I became the director of the Center for Court Innovation in the aftermath of 9/11, so it seems somehow fitting that my final days in the position have also involved a major crisis.* While it is sad to end my run on a less-than-festive note, a global health emergency does have a way of putting things in perspective. Some weeks ago, I went to see American Utopia, a show put together by David Byrne, the former lead singer of Talking Heads. Much to my surprise and chagrin, I found myself moved to tears by the performance. Byrne had assembled a band of a dozen or so musicians of diverse origins (in terms of race, gender, nationality, etc). There was something incredibly powerful about seeing this group function as a team, performing precise choreography and complicated rhythms with style and enthusiasm.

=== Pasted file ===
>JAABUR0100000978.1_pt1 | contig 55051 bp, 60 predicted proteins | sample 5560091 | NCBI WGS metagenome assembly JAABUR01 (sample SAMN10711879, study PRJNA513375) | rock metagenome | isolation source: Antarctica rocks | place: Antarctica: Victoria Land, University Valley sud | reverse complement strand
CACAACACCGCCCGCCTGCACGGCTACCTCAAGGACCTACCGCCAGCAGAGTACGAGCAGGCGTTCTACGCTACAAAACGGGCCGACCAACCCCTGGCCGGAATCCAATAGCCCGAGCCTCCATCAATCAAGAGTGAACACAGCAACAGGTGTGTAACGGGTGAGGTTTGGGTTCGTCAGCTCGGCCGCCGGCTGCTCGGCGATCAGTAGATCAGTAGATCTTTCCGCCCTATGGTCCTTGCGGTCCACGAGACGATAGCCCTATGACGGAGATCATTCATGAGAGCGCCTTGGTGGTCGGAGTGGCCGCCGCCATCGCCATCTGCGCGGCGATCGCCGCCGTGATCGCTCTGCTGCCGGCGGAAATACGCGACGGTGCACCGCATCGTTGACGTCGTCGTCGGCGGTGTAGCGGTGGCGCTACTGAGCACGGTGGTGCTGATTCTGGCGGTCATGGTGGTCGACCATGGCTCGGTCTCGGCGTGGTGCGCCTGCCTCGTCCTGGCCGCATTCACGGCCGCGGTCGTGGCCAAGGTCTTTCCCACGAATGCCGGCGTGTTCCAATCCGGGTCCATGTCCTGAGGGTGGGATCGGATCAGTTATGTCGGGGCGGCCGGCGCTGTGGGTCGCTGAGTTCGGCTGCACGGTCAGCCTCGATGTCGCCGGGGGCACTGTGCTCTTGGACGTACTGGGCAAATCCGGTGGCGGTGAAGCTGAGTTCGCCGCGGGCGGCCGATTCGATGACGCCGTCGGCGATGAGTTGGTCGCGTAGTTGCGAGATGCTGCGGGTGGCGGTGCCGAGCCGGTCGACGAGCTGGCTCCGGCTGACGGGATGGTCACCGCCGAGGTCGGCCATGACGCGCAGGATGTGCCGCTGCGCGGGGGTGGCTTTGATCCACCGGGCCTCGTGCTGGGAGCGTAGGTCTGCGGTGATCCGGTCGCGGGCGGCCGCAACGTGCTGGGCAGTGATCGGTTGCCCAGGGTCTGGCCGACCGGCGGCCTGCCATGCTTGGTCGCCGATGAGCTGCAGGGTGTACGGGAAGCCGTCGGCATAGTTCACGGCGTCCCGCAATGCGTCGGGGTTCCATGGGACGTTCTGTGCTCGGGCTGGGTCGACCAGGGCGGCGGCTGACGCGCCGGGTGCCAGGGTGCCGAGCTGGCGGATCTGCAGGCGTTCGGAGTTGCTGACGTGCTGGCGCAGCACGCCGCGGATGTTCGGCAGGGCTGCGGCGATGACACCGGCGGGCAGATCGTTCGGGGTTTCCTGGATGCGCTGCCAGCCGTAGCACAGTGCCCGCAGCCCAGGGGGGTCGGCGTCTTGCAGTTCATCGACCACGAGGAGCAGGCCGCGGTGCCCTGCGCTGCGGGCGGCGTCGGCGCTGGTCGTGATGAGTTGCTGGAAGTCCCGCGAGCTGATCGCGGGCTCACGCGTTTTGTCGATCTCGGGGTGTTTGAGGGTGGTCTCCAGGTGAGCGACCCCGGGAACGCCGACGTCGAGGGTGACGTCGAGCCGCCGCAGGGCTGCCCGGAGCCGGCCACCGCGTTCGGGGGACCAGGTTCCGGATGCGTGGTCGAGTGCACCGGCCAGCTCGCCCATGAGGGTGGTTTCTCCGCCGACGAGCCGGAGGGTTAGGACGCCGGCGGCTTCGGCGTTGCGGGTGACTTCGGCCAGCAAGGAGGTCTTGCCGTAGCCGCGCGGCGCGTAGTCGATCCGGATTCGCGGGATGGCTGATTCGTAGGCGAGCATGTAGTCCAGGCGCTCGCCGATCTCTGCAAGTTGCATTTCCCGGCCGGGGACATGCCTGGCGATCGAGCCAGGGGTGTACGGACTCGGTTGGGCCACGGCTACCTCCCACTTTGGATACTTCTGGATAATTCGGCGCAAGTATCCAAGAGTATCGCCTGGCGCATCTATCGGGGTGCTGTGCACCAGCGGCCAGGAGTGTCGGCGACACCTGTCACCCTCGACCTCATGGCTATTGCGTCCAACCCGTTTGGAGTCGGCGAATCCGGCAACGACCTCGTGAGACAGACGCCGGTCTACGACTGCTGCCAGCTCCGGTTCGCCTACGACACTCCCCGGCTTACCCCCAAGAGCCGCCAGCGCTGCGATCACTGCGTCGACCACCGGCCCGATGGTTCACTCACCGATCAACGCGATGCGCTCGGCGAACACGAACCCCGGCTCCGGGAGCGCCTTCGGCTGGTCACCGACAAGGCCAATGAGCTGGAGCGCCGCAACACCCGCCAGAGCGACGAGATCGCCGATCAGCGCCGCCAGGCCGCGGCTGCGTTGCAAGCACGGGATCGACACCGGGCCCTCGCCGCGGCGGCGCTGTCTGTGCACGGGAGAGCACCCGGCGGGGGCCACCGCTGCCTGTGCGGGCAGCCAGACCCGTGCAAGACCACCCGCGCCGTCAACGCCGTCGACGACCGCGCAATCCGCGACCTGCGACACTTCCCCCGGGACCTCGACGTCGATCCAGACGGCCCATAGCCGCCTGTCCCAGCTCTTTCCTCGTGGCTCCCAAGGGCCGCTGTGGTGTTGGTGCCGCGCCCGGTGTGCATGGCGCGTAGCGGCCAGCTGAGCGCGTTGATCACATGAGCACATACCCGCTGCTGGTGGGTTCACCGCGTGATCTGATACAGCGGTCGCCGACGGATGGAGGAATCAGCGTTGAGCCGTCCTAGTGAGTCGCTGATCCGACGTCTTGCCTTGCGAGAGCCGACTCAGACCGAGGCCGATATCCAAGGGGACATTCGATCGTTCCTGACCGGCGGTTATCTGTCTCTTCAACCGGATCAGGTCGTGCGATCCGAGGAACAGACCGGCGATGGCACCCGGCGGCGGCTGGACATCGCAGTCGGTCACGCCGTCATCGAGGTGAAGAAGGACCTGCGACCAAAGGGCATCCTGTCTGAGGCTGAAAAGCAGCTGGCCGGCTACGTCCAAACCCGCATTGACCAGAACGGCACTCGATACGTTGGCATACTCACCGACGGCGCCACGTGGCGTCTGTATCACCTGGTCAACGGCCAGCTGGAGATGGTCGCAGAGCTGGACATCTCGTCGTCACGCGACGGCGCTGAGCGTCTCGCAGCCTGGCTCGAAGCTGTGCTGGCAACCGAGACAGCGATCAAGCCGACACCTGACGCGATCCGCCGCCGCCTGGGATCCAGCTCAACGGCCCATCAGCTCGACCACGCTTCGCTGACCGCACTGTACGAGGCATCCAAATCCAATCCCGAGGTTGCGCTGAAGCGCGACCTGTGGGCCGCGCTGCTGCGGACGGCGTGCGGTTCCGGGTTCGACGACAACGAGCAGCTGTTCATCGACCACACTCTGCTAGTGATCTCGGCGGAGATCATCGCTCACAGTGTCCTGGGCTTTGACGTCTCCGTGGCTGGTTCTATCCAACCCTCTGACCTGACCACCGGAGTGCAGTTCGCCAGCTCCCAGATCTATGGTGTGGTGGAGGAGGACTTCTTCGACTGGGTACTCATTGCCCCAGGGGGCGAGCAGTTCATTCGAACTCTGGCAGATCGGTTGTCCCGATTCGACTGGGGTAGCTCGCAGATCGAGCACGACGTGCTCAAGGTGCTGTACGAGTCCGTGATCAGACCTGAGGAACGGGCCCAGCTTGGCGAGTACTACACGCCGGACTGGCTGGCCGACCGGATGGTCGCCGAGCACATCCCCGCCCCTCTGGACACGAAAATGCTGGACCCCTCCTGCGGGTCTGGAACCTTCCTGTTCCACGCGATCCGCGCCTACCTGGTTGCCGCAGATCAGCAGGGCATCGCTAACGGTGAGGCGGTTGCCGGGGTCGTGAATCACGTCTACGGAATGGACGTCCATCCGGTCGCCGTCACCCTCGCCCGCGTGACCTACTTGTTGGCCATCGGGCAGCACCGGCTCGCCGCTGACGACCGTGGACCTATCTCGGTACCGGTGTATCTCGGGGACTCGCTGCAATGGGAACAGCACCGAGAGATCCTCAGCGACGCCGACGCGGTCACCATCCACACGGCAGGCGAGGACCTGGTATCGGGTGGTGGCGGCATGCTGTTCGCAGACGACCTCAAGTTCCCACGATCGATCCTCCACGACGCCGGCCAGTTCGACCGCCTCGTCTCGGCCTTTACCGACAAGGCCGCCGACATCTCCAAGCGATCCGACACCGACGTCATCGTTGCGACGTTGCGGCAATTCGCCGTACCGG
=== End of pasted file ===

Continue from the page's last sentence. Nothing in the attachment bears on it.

It reminded me of the Center for Court Innovation.
I don’t claim that we are a perfect organization. I don’t claim that we are immune to disorganization or disagreement or any of the other ills that afflict even the best institutions. But, on our best days, the Center is a staggeringly diverse collection of people who have come together to do something difficult and important. And, like the American Utopia band, we do it with our own unique, life-affirming swagger.
The song that made the deepest impression on me during American Utopia was called “OneFineDay.” The lyrics suggest that the singer is living through troubled times but that he can see in the distance a city on a hill. He concludes on a hopeful note: “It is not that far, the onefineday.” Check out this version of Byrne singing the song with the Brooklyn Youth Chorus:
Byrne expresses a feeling that is deep in my bones: the goals that we seek – a world where truth, decency, and kindness are ascendant – are not that far away, if we just keep at it.
It has been an incredible honor to serve as director of the Center for Court Innovation for nearly two decades. I step down full of pride at what we have accomplished together -- and full of excitement to see what comes next.
* This is an excerpt of an email that I sent to staff at the Center for Court Innovation earlier this week.